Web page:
Getting to Mars is hard. Really hard. Really, really hard. It’s so unbelievably hard, it takes years—often decades—for a mission to Mars to go from a concept to hardware, and then you have to launch and successfully get there. These missions aren’t just jobs at stake, but potentially someone’s entire career. As of 2021, of the 48 missions sent to the red planet, there has been only a 43.8% success rate, with four additional partially successful missions. These failures have included mishaps such as failing to reach Earth orbit, lost en route to Mars, lost upon arriving at Mars, and missing Mars entirely.
For those spacecrafts that successfully arrive at Mars, it requires 24-hour surveillance from ground crews on Earth to monitor the spacecraft while it uses what’s called aerobraking to ensure it successfully enters orbit. This procedure requires a lot of fuel from the spacecraft, time, and ultimately, money, while the spacecraft itself performs very elliptical orbits to slow itself down enough to enter orbit.
To help conserve the aforementioned issues regarding aerobraking, a recent study published in the Journal of Guidance, Control, and Dynamics proposes an autonomous method that will utilize computer algorithms to steer the spacecraft’s solar panels, ultimately assisting in the aerobraking technique.
"If we can rotate the solar panels, we can control how much drag is generated and we can actually steer during the atmospheric passes to control heating and energy depletion," said Dr. Zach Putnam, who’s an Aerospace Engineering Professor at the University of Illinois Urbana-Champaign. "This means we can fly much closer to operational constraints, and aerobrake much faster."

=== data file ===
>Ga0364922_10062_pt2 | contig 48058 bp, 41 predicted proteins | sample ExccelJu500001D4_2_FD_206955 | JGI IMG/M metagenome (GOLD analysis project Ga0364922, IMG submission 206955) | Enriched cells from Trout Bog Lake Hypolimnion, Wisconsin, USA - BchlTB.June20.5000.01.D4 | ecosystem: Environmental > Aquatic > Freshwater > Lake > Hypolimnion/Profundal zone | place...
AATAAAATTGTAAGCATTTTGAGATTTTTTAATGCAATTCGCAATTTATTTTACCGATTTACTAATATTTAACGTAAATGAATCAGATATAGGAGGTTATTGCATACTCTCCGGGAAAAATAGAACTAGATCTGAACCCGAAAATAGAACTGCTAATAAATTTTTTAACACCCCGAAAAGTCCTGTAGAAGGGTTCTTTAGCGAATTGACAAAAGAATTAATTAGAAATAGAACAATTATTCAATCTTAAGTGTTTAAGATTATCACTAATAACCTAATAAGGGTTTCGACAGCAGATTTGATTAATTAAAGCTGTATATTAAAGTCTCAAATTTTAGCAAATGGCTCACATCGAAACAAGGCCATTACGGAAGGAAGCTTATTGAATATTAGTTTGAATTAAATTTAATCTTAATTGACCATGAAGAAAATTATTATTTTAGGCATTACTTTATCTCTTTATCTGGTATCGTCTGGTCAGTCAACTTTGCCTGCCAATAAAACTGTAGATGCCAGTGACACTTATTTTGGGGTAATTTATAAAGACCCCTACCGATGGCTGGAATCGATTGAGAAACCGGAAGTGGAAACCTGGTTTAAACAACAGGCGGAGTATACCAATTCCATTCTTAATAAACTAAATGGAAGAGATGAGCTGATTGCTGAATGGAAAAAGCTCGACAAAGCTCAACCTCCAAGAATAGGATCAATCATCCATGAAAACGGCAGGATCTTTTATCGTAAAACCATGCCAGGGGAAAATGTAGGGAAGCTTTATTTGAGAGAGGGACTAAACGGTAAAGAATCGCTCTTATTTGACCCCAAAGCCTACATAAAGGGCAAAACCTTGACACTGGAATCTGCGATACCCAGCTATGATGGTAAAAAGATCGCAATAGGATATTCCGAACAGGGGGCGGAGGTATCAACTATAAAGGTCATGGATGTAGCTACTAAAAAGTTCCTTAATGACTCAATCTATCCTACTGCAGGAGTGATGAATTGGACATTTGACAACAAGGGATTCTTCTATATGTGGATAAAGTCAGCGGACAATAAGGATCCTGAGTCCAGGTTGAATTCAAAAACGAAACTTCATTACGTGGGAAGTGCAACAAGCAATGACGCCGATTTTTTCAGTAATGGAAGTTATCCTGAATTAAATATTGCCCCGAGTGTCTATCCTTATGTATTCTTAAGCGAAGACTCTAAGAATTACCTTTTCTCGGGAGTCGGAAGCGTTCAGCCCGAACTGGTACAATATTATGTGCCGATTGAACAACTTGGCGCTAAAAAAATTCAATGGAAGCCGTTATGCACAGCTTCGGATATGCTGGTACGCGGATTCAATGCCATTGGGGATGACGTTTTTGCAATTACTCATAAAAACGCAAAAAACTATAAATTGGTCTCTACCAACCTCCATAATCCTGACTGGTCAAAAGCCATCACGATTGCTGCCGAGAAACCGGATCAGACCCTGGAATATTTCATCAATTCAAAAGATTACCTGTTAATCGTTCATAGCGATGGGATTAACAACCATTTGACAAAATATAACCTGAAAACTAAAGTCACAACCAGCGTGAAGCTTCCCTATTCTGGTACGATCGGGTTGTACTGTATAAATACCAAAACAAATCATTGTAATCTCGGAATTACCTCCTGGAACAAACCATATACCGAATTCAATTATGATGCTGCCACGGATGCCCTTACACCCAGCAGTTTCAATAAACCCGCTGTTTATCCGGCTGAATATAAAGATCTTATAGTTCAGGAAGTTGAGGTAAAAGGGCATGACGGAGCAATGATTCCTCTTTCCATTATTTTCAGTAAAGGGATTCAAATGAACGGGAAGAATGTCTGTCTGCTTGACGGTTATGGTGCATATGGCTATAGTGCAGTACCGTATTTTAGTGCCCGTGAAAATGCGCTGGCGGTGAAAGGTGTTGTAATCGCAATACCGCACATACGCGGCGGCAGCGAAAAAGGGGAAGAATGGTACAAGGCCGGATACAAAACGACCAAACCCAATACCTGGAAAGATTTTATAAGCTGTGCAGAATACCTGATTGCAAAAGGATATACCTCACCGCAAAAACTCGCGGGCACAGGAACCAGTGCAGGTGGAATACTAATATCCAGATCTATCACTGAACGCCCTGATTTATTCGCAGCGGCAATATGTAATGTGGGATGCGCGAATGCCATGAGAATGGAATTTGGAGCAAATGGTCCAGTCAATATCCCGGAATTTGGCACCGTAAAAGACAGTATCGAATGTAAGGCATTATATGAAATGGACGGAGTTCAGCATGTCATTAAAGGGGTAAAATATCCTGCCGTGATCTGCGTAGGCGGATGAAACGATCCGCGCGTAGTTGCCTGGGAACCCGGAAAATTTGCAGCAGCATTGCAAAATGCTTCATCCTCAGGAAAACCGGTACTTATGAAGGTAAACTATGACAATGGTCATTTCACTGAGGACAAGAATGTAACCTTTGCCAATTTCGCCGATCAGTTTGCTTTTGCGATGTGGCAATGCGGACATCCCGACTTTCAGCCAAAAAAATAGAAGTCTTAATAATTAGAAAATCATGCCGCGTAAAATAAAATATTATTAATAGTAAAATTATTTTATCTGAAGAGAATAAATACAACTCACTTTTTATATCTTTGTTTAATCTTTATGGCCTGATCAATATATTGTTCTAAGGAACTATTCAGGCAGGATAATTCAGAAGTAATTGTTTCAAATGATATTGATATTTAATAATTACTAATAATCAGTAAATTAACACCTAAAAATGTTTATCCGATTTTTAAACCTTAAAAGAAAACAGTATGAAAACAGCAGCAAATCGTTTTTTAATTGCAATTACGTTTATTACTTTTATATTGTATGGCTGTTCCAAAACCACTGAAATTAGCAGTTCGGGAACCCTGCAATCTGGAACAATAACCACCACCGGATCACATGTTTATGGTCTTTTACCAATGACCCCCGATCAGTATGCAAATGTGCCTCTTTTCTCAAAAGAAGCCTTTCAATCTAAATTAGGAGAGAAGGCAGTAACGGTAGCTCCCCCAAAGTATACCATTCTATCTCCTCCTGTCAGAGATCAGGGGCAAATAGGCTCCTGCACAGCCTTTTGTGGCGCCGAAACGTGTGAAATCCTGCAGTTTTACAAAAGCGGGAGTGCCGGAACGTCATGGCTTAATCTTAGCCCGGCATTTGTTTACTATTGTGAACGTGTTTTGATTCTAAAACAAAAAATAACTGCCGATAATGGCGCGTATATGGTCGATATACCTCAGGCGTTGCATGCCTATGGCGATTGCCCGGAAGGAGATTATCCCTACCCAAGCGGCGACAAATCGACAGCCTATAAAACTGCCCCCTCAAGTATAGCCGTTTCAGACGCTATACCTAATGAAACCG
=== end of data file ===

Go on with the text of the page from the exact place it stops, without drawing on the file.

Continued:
Guisy Falcone, lead author of the study and Professor Putnam’s PhD student, used the spacecraft’s ability to rotate its solar panels and calculated how they could be used to better optimize and ultimately control the drag of the spacecraft during the aerobraking procedure. While this study is focused on automating just one pass through the atmosphere, Professor Putnam said this process would be repeated may times during a complete aerobraking campaign. If ultimately successful, this new automated aerobraking procedure has implications for reducing cost and mission risk on larger scales.
"The trip out to Mars takes somewhere between six to nine months. We can't really change that, but we think we can shorten the time it takes to aerobrake to a low-altitude orbit," Professor Putnam said. "And the propellant onboard we save can be used to do other things like keep the spacecraft alive longer."